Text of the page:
posted by russilwvong at 6:34 PM on September 6, 2007


Riverbend mentioned a wall being built by US forces around the Sunni area of Adhamiya in Baghdad. At the time of that particular posting (April), there were a number of news stories about the wall, but I can't find any followup. Does anyone know: did that wall go up, or was the project scrapped?
posted by flapjax at midnite at 6:35 PM on September 6, 2007


xth: I got the impression her anti-shiite "bias" was largely due to the losing of the freedoms of a Westernized/modernized society (wrt attitudes and expectations towards women) in the aftermath of our intervention.

I only read 50% or so of her stuff, but I don't think she had a problem with the secular shia per se:

Abu Ammar shook his head and sighed, “Well if we’re New York or we’re Baghdad or we’re hell, it’s not going to make a difference to me. I’ll still sell my vegetables here.”

I nodded and handed over the bags to be weighed. “Well… they’re going to turn us into another Iran. You know list 169 means we might turn into Iran.” Abu Ammar pondered this a moment as he put the bags on the old brass scale and adjusted the weights.

“And is Iran so bad?” He finally asked. Well no, Abu Ammar, I wanted to answer, it’s not bad for *you* - you’re a man… if anything your right to several temporary marriages, a few permanent ones and the right to subdue females will increase. Why should it be so bad? Instead I was silent. It’s not a good thing to criticize Iran these days. I numbly reached for the bags he handed me, trying to rise out of that sinking feeling that overwhelmed me when the results were first made public.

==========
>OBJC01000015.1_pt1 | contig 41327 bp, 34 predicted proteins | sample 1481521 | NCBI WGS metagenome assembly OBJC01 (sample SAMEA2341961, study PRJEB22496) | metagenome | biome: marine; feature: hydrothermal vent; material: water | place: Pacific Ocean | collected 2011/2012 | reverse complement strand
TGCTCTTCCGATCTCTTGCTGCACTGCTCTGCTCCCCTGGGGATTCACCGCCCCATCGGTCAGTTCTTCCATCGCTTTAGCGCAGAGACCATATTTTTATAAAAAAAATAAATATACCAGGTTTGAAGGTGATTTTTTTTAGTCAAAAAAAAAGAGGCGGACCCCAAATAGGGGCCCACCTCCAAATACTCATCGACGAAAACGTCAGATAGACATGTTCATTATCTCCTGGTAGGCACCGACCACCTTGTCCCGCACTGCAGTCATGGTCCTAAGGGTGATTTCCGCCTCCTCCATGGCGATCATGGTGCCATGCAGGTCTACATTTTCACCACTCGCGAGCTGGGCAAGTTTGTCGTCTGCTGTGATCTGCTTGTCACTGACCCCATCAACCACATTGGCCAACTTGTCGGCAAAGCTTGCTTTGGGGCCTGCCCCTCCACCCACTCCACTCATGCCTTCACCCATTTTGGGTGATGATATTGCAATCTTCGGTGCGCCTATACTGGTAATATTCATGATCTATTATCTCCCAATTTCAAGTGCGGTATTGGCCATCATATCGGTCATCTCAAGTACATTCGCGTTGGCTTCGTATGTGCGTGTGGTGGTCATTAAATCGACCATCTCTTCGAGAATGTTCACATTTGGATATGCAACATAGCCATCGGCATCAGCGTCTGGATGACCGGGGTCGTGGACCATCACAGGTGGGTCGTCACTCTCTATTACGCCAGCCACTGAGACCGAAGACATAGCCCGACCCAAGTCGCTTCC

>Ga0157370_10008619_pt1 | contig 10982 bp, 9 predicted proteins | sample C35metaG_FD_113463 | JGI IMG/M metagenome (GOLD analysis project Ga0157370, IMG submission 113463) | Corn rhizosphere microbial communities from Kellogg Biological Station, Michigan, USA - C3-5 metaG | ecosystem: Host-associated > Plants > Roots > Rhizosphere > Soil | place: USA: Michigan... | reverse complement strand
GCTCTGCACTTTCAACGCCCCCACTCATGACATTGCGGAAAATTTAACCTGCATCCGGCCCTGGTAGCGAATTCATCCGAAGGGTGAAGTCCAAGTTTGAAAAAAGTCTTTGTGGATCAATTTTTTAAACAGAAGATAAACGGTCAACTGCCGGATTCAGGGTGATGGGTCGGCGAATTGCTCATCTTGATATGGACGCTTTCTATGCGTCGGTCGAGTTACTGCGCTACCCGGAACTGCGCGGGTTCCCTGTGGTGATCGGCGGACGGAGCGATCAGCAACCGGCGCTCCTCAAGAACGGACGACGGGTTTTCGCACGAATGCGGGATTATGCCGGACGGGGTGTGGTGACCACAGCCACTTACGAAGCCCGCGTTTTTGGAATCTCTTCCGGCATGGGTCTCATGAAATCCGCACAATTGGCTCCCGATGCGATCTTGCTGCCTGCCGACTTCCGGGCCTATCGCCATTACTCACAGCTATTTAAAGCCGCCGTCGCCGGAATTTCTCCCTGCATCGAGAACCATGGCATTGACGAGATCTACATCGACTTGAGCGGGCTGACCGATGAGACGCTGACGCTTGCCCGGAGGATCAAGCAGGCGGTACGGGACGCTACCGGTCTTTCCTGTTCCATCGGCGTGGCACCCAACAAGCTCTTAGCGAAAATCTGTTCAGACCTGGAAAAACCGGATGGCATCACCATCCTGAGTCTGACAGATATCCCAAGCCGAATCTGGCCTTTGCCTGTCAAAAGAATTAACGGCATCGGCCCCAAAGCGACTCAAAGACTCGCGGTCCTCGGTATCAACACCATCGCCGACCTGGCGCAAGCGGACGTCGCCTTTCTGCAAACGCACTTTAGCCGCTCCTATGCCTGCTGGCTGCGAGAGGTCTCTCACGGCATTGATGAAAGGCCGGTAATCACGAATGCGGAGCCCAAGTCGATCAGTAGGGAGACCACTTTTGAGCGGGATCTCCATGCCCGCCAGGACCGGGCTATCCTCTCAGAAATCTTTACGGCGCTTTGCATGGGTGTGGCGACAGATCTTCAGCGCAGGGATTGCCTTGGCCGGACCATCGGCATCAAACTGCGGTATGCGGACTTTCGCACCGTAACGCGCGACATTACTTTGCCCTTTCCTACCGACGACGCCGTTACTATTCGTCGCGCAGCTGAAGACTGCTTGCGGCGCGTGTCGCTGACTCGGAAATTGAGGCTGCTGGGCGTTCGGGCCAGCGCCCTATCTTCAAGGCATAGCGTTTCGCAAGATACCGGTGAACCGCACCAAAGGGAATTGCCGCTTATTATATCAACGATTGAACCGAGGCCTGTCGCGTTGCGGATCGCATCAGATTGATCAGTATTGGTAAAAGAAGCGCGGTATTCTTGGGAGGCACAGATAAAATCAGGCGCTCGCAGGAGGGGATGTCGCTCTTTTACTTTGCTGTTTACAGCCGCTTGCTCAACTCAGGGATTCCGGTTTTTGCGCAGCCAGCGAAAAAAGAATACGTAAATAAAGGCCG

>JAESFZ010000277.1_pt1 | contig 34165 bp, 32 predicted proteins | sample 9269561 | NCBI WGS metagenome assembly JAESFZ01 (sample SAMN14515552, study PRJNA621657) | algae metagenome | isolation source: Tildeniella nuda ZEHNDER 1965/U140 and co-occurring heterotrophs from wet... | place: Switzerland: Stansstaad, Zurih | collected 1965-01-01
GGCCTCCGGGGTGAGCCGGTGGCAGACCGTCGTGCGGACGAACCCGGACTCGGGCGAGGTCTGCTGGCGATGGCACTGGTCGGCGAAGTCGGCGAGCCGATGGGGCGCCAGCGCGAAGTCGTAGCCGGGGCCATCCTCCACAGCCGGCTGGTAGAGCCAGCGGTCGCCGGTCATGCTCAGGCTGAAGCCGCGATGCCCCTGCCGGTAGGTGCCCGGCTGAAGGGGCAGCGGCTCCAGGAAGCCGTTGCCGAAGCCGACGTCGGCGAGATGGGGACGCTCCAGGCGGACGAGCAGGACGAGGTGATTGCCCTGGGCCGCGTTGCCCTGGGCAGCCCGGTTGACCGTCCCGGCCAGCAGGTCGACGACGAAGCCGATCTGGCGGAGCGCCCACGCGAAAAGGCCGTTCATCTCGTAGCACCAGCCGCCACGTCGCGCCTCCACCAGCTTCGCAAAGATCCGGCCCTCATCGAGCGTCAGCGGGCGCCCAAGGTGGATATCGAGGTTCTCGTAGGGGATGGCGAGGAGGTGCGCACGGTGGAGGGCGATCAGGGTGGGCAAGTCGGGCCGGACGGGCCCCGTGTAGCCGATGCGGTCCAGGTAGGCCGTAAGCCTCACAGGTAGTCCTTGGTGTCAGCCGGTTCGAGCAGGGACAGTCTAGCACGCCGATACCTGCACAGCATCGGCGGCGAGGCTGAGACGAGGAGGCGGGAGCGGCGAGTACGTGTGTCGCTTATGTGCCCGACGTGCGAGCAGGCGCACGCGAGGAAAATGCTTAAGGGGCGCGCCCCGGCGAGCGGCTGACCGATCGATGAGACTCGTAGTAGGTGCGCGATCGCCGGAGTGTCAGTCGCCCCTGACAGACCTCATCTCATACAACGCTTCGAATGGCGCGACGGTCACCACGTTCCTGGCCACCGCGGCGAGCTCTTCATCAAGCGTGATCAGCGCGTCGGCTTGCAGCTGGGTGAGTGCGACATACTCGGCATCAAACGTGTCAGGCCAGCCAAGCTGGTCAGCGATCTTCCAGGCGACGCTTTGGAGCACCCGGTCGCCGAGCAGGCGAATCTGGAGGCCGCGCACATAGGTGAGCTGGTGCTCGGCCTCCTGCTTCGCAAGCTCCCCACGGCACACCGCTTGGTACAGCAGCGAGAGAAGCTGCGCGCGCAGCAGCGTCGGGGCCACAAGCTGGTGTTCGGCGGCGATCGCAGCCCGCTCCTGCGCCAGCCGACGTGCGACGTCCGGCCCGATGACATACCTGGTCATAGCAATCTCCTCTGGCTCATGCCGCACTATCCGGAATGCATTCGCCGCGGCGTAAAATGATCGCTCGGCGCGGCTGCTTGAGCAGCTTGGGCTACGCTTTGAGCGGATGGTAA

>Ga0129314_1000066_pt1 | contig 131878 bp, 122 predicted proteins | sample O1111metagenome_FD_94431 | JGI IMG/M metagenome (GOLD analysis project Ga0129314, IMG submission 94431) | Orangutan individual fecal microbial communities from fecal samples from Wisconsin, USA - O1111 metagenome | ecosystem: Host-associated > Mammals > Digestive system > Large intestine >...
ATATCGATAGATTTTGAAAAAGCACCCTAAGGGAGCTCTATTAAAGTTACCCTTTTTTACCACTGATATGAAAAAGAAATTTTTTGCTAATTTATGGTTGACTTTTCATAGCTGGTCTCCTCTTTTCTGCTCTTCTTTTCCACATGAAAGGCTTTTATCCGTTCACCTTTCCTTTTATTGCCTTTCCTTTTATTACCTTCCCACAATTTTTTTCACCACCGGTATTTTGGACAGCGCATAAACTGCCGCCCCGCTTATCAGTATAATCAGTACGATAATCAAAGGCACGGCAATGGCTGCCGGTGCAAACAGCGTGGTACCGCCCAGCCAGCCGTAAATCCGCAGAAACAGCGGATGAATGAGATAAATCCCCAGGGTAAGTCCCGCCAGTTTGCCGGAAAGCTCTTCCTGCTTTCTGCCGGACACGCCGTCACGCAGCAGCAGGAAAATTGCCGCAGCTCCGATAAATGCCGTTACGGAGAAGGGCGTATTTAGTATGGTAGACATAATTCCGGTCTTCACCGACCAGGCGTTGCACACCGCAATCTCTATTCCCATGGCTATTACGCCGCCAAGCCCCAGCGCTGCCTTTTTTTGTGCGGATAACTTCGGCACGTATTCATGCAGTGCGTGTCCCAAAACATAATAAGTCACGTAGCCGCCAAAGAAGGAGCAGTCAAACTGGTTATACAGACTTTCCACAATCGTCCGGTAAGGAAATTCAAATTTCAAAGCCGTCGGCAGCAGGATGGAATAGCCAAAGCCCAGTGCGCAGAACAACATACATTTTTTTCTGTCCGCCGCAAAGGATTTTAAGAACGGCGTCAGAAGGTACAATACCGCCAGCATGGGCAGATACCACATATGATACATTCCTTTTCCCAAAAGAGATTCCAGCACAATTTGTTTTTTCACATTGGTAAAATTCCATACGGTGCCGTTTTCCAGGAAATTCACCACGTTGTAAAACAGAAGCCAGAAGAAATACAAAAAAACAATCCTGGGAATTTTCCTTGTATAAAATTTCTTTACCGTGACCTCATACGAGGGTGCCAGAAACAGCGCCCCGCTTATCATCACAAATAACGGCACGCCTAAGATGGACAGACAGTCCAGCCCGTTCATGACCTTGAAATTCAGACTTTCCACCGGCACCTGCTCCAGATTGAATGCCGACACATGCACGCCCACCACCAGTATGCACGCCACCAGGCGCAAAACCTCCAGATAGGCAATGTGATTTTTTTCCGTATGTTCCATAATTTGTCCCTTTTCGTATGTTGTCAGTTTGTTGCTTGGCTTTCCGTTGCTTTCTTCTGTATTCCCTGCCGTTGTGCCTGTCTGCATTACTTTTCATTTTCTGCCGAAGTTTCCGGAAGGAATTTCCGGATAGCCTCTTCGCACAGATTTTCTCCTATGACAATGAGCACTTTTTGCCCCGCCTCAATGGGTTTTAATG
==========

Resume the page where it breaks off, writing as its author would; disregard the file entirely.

It’s not about a Sunni government or a Shia government- it’s about the possibility of an Iranian-modeled Iraq. Many Shia are also appalled with the results of the elections. There’s talk of Sunnis being marginalized by the elections but that isn’t the situation. It’s not just Sunnis- it’s moderate Shia and secular people in general who have been marginalized.

posted by Heywood Mogroot at 6:50 PM on September 6, 2007


I get it now! She was airdropped by the Israelis!
posted by limon at 6:55 PM on September 6, 2007


Female Score: 2199
Male Score: 2739

The Gender Genie thinks the author of this passage is: male!
posted by fandango_matt at 7:23 PM on September 6, 2007


Has anyone confirmed if this is real? These entries read more like those of a European expat than an Iraqi woman.
posted by fandango_matt at 7:33 PM on September 6, 2007


What are Iraqi women supposed to write like?
posted by Liosliath at 8:01 PM on September 6, 2007


"Has anyone confirmed if this is real?"

IIRC the other non-PNAC/warblogger/PajamasMedia-sanctioned Iraqi blogger (Where is Raed?) vouched for her.
posted by Heywood Mogroot at 8:24 PM on September 6, 2007